2. I guess I should have said a vote for Trump is a vote to FURTHER eviscerate the Constitution, but you get what I’m getting at here. Any remaining illusion that this pr*ck is a friend to libertarians or constitutionalists should be officially shattered at this point.

        Johnson and Stein are far from perfect but there both morally sensible options for peace and freedom loving Americans. The only ones south of full-tilt revolution we have left.

        1. Can you give one single example of something that old consteetooshun could do to stop the government’s agenda that is so upsetting to libertarians? i thouht not!

          luv from Canada.

          1. How about Article I, Section 8, Clause 11 giving Congress, not the President, the exclusive (i.e., non-delegable”) power “to declare war, grant letters of marque and reprisal, and make rules concerning captures on land and water.” The USA has not declared a war since 1941 and all of its wars since World War II have been unconstitutional.
            Clause 10 along with Clause 11’s provision on letters of marque and reprisal give Congress the exclusive authority to declare rules of engagement with privateers – non-governmental foreign adversaries, i.e. terrorists. As Ron Paul argued the Constitution makes Congress, not the President, responsible for making national policy in the war on terrorism.
            Clause 12 prohibits any allocation to the military for a period of more than two years. The intent of the Founders was to prohibit the institutionalization of a standing army in times of peace, but to permit Congress to raise armies in defense of the nation. But Congress, not the President, has the task of defining and limiting the mission of the armies, And to prevent institutionalization of the military after its mission is accomplished the Constitution requires that Congress reconsider the country’s commitment to a military campaign that lasts more than two years.
            Following World War II Congress acquiesced to an imperial presidency in much the same way the Roman Senate permitted Augustus to transform the consulship into an imperial office.

          2. The vote of 1941 it was not necessary because Hitler had already declared war on the US before our Congress acted and Pearl Harbor had already been bombed. At the time of that vote we were already legally at war with Germany and Japan.

          3. The U.S. was in it up to their Merchant Marine arse. As soon as the government unofficially sent mercenary pilots, the Flying Tigers, to Asia. Not more nor less wrong than Mussolini, Franco and “volunteer” pilots who would make the core of the LuftWaffe conspiring to bomb the living dogshit out of Ethiopia and Guernica. Among others. And the Germans enforced their blockade of England by destroying quite a lot of American shipping. And two decades earlier there was the Lusitania. And others. Not that any of it was right, and all the excuses for these actions come in shades of grey.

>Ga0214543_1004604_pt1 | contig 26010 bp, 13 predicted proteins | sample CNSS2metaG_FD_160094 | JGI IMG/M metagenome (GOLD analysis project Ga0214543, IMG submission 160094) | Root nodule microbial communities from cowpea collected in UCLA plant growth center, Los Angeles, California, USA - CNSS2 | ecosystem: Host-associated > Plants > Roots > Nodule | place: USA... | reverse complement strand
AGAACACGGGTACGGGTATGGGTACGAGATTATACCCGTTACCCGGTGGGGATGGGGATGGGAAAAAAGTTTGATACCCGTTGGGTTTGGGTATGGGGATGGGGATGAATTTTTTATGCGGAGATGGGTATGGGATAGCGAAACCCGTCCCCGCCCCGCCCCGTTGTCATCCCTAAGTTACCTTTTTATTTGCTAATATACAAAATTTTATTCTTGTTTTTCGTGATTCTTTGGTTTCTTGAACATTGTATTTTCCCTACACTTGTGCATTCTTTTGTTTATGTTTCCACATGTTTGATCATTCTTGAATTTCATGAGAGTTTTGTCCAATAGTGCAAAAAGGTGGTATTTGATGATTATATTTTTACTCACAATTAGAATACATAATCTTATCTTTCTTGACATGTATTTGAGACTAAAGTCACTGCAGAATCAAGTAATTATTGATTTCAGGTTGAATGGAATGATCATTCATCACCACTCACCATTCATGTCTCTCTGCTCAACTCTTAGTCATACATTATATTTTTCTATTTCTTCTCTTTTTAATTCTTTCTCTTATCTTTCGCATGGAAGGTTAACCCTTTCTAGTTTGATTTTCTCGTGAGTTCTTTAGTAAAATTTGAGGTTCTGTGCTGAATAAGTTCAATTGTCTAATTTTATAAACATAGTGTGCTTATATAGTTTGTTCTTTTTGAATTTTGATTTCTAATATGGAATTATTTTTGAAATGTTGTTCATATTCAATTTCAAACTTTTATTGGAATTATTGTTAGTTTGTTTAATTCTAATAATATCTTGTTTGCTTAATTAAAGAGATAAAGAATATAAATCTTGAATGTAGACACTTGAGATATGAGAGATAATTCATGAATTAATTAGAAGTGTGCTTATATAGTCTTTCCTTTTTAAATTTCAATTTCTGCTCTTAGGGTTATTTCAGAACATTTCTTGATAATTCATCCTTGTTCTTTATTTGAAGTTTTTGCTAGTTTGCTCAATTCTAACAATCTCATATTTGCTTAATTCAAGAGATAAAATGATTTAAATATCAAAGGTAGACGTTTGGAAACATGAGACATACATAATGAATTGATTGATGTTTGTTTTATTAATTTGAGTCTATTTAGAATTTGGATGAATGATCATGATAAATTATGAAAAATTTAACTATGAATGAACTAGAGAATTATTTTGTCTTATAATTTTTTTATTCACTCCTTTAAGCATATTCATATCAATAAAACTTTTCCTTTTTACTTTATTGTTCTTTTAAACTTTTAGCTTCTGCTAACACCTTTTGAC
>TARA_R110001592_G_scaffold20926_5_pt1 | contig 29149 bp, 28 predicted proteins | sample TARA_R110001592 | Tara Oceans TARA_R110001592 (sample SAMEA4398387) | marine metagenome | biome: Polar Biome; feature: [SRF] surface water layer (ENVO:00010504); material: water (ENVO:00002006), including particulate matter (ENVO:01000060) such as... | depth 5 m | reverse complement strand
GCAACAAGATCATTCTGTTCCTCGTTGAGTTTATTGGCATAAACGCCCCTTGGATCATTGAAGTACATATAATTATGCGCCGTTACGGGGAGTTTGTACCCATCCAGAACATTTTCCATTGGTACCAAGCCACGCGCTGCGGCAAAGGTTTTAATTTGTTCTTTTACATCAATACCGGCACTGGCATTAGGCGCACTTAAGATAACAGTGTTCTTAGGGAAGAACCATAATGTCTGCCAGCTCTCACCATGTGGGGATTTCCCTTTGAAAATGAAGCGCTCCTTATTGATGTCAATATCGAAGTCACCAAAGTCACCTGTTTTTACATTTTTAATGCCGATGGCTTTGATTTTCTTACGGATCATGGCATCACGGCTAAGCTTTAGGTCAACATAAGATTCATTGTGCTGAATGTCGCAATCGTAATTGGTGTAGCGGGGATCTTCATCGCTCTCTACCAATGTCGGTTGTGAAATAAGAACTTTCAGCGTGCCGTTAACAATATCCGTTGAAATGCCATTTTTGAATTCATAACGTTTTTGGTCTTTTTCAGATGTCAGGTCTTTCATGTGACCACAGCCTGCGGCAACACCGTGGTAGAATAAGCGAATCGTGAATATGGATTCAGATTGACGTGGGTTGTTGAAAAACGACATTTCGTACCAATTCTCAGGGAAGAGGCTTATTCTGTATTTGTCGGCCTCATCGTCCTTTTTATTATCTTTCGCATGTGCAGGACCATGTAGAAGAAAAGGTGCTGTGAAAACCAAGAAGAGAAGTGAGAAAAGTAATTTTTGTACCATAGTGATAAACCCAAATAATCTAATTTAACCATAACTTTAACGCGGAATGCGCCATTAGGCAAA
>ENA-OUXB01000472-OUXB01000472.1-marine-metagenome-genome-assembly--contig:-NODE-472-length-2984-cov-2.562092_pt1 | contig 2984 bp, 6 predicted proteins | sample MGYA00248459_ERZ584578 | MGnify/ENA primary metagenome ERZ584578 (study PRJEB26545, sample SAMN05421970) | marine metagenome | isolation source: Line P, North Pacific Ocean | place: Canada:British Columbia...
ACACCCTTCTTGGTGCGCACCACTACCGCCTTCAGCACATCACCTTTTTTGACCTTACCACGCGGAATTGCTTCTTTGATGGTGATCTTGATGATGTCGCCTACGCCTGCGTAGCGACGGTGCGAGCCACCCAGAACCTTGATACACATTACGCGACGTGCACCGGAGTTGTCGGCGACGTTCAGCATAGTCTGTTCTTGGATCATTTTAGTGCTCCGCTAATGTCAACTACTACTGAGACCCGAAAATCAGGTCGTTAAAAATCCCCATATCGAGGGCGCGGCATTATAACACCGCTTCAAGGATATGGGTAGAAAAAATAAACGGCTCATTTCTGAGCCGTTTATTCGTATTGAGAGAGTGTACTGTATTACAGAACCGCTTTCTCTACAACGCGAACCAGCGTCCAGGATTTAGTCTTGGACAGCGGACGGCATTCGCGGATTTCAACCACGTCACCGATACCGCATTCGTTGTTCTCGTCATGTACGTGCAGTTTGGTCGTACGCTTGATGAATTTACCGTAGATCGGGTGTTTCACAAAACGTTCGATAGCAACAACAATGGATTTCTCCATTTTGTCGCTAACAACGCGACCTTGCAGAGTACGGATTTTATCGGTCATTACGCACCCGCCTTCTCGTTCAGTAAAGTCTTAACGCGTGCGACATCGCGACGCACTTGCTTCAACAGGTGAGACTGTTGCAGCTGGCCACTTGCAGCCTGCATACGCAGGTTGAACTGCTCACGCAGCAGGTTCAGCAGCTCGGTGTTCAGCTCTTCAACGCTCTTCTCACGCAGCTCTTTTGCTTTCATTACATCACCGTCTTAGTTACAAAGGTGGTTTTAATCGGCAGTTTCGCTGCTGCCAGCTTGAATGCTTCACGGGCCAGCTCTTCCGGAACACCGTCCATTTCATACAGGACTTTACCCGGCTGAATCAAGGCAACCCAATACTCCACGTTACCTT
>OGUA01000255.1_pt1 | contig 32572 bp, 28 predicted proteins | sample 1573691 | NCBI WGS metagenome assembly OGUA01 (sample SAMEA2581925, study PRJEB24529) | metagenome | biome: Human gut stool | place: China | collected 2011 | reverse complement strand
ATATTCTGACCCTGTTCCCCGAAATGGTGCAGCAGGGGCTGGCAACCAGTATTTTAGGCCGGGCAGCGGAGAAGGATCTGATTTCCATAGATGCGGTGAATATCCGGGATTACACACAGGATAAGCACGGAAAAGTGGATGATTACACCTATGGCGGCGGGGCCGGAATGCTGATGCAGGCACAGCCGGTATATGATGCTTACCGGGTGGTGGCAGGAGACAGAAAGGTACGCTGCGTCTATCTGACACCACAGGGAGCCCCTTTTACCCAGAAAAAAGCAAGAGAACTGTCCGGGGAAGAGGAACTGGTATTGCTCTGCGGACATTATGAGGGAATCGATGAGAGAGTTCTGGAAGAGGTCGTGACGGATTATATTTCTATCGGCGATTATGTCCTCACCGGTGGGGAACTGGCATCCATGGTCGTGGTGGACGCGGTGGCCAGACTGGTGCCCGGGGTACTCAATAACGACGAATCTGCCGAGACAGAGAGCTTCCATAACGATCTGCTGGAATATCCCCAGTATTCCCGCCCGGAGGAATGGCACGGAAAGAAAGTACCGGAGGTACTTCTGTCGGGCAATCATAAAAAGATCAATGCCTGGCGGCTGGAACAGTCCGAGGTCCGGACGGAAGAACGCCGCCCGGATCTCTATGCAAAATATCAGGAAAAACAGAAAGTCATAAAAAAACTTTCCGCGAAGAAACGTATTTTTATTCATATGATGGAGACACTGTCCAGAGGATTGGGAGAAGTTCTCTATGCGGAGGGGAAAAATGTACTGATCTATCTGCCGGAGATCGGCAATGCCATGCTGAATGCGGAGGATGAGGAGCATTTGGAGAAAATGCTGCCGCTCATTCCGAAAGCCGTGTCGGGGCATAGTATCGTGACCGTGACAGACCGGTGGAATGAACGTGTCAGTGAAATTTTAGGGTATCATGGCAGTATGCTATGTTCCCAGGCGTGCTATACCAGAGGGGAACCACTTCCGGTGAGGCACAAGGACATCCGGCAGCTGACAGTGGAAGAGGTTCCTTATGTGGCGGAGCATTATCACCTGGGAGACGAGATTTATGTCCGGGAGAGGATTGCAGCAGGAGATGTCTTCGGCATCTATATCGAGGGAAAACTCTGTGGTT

By the time Eisenhower started sending advisors to VietNam in the first years of his regime, the “intervention minus congressional approval” unofficial policy was squarely set.

    1. You people need to spend a lot less time worrying about that ol consteetooshun and spend more time facing 21st. century reality. There’s nothing in it that can’t be turned upside down by creative thinkers in government. One of the most egregious examples of that was the Iraq war. What could be more egregious than the slaughter of half a million innocents. Your silly constitupation didn’t prevent that now did it?

      Glad to see you’re solidly against Trump now! Go for third party because it’s looking promising for Johnson. You, Thomas, and maybe Raimondo are a quorum. Or should I say, a small covey?

      luv from Canada.

      1. The paperwork serves mostly to reprove the reprobates. The ones who speak mighty winds of Patriotic mouth-farts are the ones most easily managed by the Constitution. More like, by their own vanity. They want to portray themselves and be worshiped as heroes, they want the praise, and to be shamed is the harshest thing their nasty little souls can suffer. The others, the ones who work almost anonymously in some cubicle, and don’t have to worry about any reputation, they do the daily grunt jobs that keep the Empire running. And they give not one percent of a fat rat’s ass about the constitution.

  2. More than a little bit of a stretch don’t you think? No I’m not saying Donald is perfect but you have to take into account the context in which is was saying this. He’s saying that we shouldn’t go around the world toppling dictators. Would you prefer he talked all kinds of garbage about them and how we should run around the world getting rid of them? I guess if he talked about how horrible these regimes are and how we should fight them he might get himself a Nobel Peace Prize but somehow that didn’t work out so great the last time.